When was the last time you took a course related to your professional work?
I started thinking about this when I came across an article quoting Warren Buffet:
“The best thing you can do is to be exceptionally good at something. [Because people] are going to give you some of what they produce in exchange for what you deliver.
“Whatever abilities you have can’t be taken away from you. They can’t actually be inflated away from you. The best investment by far is anything that develops yourself, and it’s not taxed at all.”
And I thought, “Heck, yeah!”
It’s competitive out there—and in there, too, especially if you’re going for a promotion. Strengthening your skills and adding to them will give you the edge. It probably isn’t a surprise that many degrees don’t age well; especially those involving technology. If you don’t demonstrate your continued relevance, you might find yourself pushed aside.
So take a second. When did you last learn something new?
If it’s at your workplace, I heartily congratulate you and your employer! This is how to retain employees and set the company on a path for continued success. (BTW, learning and development at companies have become a big discussion topic and one you should ask about in your interview.)
If it was when you were studying for a needed certification (PMP, SHRM, CPA, CompTIA, etc.), that’s great, too! Those certs are important in many fields.
But if your answer is, “College, about a million years ago,” or “I’m not sure,” you might want to consider signing up for something.
There has been a ton of polling and surveying done that’s supports continued professional education. For instance, Gallup and Amazon recently surveyed workplace trends and attitudes about professional development and concluded that “upskilling” boosts annual wages by 8.6%.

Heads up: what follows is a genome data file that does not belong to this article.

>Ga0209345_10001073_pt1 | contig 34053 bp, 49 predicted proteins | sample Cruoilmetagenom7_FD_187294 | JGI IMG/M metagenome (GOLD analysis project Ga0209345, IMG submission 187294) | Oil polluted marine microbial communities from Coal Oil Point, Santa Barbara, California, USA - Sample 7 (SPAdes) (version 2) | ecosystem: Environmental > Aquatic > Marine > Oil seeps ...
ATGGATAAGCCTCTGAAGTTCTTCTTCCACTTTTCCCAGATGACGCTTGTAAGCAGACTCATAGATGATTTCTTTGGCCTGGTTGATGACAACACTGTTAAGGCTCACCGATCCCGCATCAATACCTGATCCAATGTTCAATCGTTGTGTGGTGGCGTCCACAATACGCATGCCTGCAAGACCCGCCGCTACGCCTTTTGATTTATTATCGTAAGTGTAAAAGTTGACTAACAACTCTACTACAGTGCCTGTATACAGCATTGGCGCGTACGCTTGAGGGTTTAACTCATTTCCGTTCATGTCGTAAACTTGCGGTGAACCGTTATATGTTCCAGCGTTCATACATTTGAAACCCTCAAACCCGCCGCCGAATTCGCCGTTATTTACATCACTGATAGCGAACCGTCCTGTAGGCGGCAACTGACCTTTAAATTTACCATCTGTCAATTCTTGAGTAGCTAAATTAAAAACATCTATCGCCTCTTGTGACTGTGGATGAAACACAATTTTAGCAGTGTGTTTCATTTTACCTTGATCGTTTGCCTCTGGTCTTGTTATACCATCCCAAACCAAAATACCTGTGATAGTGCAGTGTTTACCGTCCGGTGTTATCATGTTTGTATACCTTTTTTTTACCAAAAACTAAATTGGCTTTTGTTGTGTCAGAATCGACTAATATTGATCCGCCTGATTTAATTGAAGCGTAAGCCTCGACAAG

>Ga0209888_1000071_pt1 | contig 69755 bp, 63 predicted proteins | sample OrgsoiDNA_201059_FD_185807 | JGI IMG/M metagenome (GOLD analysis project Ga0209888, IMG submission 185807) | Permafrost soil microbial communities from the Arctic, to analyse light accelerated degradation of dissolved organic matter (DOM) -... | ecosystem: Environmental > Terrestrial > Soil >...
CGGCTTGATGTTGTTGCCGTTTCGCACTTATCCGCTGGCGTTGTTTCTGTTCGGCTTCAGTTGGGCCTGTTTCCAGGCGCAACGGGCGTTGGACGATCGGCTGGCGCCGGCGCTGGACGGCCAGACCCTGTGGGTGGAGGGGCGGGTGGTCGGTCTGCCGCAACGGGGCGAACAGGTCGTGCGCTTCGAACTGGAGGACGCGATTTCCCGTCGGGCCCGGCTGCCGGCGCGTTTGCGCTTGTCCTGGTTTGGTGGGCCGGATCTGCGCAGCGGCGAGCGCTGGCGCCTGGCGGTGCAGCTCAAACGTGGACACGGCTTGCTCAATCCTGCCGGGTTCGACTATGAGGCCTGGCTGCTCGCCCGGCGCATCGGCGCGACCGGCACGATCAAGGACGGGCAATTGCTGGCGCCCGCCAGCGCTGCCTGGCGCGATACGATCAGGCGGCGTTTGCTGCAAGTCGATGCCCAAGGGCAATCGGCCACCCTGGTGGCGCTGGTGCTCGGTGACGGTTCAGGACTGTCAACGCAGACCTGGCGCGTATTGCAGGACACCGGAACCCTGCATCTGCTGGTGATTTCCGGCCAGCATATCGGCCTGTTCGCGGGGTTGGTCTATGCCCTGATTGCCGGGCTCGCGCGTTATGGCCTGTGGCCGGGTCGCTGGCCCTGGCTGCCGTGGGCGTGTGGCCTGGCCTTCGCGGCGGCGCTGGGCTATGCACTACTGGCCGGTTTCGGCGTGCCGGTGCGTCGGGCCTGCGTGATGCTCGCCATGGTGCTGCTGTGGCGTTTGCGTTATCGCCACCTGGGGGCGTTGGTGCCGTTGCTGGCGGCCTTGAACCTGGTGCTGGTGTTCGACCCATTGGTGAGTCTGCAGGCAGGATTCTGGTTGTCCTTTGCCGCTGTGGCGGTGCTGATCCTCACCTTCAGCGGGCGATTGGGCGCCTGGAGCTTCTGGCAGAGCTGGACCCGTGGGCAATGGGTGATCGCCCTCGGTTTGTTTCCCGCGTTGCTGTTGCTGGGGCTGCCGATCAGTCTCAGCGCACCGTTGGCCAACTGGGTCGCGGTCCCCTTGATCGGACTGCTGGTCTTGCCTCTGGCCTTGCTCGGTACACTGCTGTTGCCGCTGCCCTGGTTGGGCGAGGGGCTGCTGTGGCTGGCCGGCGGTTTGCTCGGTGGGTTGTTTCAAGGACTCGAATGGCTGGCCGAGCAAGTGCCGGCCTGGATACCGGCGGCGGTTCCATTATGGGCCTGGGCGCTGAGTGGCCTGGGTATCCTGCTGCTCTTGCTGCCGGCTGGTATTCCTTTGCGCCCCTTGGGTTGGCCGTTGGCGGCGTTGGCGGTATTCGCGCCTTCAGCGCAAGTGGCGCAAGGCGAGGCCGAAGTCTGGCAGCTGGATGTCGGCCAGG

Data from the U.S. Bureau of Labor Statistics indicate that education correlates with earning potential. The more education you get, the more likely you are to earn good money. Click here to check out the report!
And there’s another practical reason: Learning helps your brain health—click here!
There are tons of places where you can take courses these days, at a variety of price points. Here are some ideas (there are loads more!):
LinkedIn Learning https://www.linkedin.com/learning/
And don’t overlook the education offered by your professional organization! Groups that some of my clients belong to, such as the Project Management Institute, Association for Talent Development, and SHRM, offer continuing education, online and in person.
(Don’t forget you can also network with people in your class!)
Here are some of the courses you could consider, just from LinkedIn Learning alone:
Creativity at Work
Project Management Skills for Leaders
Google Sheet Quick Tips
Coaching Skills for Managers
Social Media Marketing
Writing Ad Copy
…the catalog is huge.
Once you complete a course, make sure you include it on your resume and your LinkedIn profile. You definitely want employers to know you have gained additional skills.
Hari Srinivasan, vice president of product management at LinkedIn talent solutions, said in a Wired article, “Skills are the new currency.”
Yes, he has a vested interest in saying that, but he’s right.
Just think about it. Where would you be right now without your education? Did your skills help you get your last job? I’m betting the answer is yes.